We evaluated several random baselines. The simplest one, random-output, produces output strings by randomly sampling from the set of the three possible output characters «0», «1», and «.». As learning the expected form of the output sequence (three bits and a dot character for atomic tasks, six bits and a dot for composed tasks) is relatively easy for a network, we also evaluated baseline random-wellformed-output, which randomly samples six bits and appends the dot for all test items. Lastly, we evaluated baseline random-task-code, which is equivalent to the model employed in the experiment, but whose training input strings for composed tasks (such as «PCcf:010.») were altered so that there is no consistent relation between the task codes («cf») and the underlying tasks. This last baseline is meant to capture any kind of statistical biases in the task set (such as shared input-output mapping pairs for a subset of inputs across two lookup tables) that would not be captured by a fully random baseline. Baselines random-output and random-wellformed-output were evaluated 10k times on the test dataset, while baseline random-task-codes was evaluated for 1k trained models.


Figure 4 shows the overall distribution of the 50k runs in terms of generalization performance. For comparison, Figure 5 shows the baseline random-task-codes generalization performance distribution across 1k runs of models, and Table 2 shows average generalization performance for all baselines. Most runs in Figure 4 show performance well above the baselines, but they are far from successful at generalization. However, we also observe a tail of models that do generalize very well: models reach zero-shot accuracy , and models reach zero-shot accuracy , while no baseline model ever achieves performance anywhere close to these levels. We thus conclude that RNNs trained with standard gradient descent methods on a task involving composition can, occasionally, discover a compositional solution that allows them to generalize zero-shot. The chances to randomly stumble upon such a RNN are, however, quite slim.

Figure 4: Generalization performance of the 50k models trained in the search experiment.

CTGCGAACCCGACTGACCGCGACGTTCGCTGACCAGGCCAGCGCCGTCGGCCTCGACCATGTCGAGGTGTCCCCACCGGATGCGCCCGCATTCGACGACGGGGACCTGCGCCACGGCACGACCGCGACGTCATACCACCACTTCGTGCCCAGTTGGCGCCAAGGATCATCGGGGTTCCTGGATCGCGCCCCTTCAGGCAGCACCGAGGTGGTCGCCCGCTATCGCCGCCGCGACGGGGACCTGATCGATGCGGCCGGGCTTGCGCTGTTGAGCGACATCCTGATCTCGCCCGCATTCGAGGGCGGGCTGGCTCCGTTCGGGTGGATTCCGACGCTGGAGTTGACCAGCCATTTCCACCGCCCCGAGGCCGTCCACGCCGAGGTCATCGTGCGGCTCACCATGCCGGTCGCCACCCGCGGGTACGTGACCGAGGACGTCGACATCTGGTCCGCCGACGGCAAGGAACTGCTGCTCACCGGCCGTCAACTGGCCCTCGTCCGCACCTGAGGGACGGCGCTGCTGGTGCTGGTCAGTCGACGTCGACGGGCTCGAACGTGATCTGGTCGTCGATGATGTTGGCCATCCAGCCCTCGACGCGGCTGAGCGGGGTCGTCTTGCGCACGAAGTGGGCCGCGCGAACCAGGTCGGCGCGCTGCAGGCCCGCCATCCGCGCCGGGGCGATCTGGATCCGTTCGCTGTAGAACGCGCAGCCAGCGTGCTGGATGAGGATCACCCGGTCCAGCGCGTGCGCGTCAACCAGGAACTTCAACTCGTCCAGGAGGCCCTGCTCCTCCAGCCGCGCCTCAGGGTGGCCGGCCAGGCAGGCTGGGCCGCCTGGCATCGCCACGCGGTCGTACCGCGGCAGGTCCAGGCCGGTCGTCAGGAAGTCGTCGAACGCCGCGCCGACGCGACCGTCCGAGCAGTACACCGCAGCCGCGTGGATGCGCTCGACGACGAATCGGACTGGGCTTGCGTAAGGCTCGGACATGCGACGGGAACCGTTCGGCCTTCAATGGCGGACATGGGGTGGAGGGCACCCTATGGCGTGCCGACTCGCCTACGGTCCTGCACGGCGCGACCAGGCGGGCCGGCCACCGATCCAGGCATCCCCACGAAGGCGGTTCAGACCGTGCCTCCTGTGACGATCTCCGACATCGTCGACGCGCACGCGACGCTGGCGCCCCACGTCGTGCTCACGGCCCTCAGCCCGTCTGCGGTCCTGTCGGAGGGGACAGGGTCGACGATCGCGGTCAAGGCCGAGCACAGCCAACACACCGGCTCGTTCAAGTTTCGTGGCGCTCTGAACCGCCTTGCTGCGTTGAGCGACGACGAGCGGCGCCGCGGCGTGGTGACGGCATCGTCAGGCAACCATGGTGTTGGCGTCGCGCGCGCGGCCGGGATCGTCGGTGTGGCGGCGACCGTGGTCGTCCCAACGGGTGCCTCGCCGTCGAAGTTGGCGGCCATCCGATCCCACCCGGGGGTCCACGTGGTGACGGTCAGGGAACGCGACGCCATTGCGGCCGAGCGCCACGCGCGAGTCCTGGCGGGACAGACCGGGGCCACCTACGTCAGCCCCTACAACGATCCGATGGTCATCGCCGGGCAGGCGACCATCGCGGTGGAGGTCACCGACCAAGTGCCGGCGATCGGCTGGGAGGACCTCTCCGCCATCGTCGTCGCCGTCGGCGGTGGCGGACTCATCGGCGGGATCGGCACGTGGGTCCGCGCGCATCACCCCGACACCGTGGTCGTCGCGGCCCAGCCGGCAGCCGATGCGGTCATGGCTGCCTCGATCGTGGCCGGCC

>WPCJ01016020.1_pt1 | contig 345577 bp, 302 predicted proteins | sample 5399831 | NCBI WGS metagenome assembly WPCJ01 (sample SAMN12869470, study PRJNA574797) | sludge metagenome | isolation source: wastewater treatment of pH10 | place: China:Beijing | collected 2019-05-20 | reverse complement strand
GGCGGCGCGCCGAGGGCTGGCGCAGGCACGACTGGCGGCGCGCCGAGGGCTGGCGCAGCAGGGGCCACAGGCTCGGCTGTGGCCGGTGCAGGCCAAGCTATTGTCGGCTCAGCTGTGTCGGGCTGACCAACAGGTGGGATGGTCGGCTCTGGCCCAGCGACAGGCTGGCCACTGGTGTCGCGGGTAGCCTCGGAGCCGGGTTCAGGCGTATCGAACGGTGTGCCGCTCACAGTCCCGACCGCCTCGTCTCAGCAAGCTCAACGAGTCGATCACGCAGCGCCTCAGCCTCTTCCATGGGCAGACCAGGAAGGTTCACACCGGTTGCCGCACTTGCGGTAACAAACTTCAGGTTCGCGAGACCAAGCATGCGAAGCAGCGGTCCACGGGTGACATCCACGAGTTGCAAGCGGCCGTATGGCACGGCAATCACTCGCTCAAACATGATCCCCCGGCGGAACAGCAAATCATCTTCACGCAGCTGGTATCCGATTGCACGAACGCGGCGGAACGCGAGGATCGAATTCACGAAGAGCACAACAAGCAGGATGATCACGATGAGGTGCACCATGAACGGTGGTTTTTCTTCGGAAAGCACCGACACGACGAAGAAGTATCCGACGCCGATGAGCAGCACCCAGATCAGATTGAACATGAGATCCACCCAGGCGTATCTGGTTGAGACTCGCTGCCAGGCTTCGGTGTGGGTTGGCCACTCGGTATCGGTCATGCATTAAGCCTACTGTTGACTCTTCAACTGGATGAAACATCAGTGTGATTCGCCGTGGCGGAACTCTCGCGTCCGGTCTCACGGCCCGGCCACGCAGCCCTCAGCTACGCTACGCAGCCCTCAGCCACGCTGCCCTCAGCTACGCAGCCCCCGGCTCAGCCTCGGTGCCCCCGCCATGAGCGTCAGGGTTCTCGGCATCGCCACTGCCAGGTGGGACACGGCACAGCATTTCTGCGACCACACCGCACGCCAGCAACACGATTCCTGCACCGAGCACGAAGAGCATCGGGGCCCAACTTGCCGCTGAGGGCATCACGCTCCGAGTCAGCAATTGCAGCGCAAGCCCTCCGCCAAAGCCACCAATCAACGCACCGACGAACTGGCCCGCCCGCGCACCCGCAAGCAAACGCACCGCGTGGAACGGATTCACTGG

performance (%)
RNN 19.60
- random-output 0.00
- random-wellformed-output 0.01
- random-task-codes 4.56
Table 2: Average generalization performance in the random RNN search and for all three baselines.
Figure 5: Generalization performance of the 1K models of baseline random-task-codes.

The first follow-up question we ask is whether the compositional RNNs learned to parse the “language” of the prompts, and thus interpret, say, the «gc» sequence as an instruction to apply lookup table followed by lookup table . This is a stronger form of compositionality, akin to the one we encounter in natural language, where string composition mirrors meaning composition (Montague, 1970). Figure 6 suggests that obfuscating the prompts so that it is no longer possible to identify the atomic tasks involved in a compositional operation (e.g., «db» consistently cues the composition of tasks and ) does not affect the overall performance curve. Thus, even for the RNNs that converged to a compositional solution, the latter is associated to arbitrary codes that must be memorized, rather than to a decompositional analysis of the prompts.888This observation is supported by additional experiments in which the network was trained with a subset of composed tasks and tested on unseen composed tasks. The network did not generalize well to these tasks, which confirms it is not learning to decode prompt structure (data not shown).